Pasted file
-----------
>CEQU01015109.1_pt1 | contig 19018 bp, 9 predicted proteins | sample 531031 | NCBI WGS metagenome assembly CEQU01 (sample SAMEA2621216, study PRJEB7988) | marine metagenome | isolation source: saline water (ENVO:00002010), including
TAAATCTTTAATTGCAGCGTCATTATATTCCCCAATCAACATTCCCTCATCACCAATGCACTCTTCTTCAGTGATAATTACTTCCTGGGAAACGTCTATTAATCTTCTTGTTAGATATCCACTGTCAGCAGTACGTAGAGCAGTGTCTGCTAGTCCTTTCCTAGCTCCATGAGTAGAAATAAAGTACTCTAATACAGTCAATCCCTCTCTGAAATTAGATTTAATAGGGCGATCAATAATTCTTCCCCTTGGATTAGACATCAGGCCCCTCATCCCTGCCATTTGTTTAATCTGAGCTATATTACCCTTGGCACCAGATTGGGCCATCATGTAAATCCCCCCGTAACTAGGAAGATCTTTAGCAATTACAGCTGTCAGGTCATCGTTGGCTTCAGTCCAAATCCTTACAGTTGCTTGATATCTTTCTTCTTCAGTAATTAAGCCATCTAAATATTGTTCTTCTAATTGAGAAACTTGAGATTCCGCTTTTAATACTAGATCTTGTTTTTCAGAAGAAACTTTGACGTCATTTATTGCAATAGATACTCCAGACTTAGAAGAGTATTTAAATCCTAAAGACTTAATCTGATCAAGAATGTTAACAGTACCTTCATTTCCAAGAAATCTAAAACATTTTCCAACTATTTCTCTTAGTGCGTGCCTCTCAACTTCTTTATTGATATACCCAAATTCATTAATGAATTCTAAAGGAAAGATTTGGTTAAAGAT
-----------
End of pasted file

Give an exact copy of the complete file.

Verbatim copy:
>CEQU01015109.1_pt1 | contig 19018 bp, 9 predicted proteins | sample 531031 | NCBI WGS metagenome assembly CEQU01 (sample SAMEA2621216, study PRJEB7988) | marine metagenome | isolation source: saline water (ENVO:00002010), including
TAAATCTTTAATTGCAGCGTCATTATATTCCCCAATCAACATTCCCTCATCACCAATGCACTCTTCTTCAGTGATAATTACTTCCTGGGAAACGTCTATTAATCTTCTTGTTAGATATCCACTGTCAGCAGTACGTAGAGCAGTGTCTGCTAGTCCTTTCCTAGCTCCATGAGTAGAAATAAAGTACTCTAATACAGTCAATCCCTCTCTGAAATTAGATTTAATAGGGCGATCAATAATTCTTCCCCTTGGATTAGACATCAGGCCCCTCATCCCTGCCATTTGTTTAATCTGAGCTATATTACCCTTGGCACCAGATTGGGCCATCATGTAAATCCCCCCGTAACTAGGAAGATCTTTAGCAATTACAGCTGTCAGGTCATCGTTGGCTTCAGTCCAAATCCTTACAGTTGCTTGATATCTTTCTTCTTCAGTAATTAAGCCATCTAAATATTGTTCTTCTAATTGAGAAACTTGAGATTCCGCTTTTAATACTAGATCTTGTTTTTCAGAAGAAACTTTGACGTCATTTATTGCAATAGATACTCCAGACTTAGAAGAGTATTTAAATCCTAAAGACTTAATCTGATCAAGAATGTTAACAGTACCTTCATTTCCAAGAAATCTAAAACATTTTCCAACTATTTCTCTTAGTGCGTGCCTCTCAACTTCTTTATTGATATACCCAAATTCATTAATGAATTCTAAAGGAAAGATTTGGTTAAAGAT